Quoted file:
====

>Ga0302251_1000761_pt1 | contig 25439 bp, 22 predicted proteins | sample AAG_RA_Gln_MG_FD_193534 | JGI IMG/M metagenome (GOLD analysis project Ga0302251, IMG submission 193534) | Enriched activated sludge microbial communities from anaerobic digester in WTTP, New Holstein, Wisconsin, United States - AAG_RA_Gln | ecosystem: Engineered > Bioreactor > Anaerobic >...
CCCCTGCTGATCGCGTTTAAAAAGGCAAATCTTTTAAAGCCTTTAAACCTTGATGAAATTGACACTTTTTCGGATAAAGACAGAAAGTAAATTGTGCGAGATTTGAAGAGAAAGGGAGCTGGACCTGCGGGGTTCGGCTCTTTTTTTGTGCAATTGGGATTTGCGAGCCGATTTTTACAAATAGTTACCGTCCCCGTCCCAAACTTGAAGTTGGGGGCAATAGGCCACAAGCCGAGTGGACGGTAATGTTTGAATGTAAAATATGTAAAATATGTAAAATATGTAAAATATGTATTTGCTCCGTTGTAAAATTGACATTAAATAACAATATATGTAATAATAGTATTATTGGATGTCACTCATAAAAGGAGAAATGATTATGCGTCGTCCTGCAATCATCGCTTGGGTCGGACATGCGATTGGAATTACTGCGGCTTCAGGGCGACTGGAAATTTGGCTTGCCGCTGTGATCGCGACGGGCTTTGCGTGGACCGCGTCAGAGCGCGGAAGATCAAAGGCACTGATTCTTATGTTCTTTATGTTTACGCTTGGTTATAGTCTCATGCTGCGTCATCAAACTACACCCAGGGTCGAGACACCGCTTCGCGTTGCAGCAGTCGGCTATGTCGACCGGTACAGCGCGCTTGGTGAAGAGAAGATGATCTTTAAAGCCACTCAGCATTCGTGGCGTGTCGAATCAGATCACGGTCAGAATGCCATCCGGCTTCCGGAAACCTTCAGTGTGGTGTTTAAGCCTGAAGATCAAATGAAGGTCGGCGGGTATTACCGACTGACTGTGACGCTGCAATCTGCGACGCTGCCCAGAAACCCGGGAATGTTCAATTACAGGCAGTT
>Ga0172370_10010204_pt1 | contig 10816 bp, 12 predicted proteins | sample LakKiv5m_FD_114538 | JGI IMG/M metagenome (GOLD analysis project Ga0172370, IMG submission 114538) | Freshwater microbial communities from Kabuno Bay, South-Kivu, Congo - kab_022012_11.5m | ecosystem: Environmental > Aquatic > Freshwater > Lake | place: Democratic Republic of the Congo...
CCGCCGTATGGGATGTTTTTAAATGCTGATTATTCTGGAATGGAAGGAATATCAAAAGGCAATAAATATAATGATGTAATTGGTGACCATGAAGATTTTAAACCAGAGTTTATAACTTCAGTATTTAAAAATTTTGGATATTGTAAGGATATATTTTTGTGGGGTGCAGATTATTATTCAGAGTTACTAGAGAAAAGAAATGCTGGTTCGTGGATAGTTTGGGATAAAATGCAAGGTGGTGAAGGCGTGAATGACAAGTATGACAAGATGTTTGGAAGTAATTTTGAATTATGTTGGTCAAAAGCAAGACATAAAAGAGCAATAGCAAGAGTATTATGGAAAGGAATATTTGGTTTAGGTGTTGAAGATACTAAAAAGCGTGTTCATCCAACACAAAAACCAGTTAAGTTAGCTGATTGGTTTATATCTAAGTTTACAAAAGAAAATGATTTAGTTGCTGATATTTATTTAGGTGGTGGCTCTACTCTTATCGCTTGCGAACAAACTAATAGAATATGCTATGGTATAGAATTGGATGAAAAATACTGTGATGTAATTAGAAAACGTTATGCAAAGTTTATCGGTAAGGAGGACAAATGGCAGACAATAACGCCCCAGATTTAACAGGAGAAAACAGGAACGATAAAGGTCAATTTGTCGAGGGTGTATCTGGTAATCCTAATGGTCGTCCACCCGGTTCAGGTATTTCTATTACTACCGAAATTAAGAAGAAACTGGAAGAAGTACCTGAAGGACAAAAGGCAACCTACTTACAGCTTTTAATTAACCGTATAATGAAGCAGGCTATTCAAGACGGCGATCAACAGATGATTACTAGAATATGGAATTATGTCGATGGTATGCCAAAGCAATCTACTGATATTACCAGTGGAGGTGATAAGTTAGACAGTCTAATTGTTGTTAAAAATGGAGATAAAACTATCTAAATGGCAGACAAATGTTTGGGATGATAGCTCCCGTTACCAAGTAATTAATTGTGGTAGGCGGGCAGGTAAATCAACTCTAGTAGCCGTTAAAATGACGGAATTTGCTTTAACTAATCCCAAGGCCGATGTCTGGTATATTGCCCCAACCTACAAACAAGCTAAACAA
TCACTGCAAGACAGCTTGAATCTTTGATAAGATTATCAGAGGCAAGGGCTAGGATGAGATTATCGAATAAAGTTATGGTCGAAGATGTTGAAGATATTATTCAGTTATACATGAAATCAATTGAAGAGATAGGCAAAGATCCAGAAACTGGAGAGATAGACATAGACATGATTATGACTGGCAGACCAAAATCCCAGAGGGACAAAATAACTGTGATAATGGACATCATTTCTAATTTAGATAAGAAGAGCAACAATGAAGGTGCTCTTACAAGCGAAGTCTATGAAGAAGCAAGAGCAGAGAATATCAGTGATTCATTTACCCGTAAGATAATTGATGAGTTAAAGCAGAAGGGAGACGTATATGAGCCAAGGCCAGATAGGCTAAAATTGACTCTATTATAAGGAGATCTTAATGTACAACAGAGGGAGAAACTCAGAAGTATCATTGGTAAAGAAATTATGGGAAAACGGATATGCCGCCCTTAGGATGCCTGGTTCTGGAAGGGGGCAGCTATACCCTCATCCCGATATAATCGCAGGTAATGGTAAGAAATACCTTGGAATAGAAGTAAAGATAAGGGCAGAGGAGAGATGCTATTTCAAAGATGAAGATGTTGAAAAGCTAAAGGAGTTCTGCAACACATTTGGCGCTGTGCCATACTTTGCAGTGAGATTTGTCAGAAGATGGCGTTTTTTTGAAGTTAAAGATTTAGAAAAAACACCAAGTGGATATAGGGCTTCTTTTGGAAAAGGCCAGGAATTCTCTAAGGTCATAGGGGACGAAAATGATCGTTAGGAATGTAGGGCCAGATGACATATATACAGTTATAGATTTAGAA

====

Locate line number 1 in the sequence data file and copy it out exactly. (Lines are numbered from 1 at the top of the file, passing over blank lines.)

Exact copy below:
>Ga0302251_1000761_pt1 | contig 25439 bp, 22 predicted proteins | sample AAG_RA_Gln_MG_FD_193534 | JGI IMG/M metagenome (GOLD analysis project Ga0302251, IMG submission 193534) | Enriched activated sludge microbial communities from anaerobic digester in WTTP, New Holstein, Wisconsin, United States - AAG_RA_Gln | ecosystem: Engineered > Bioreactor > Anaerobic >...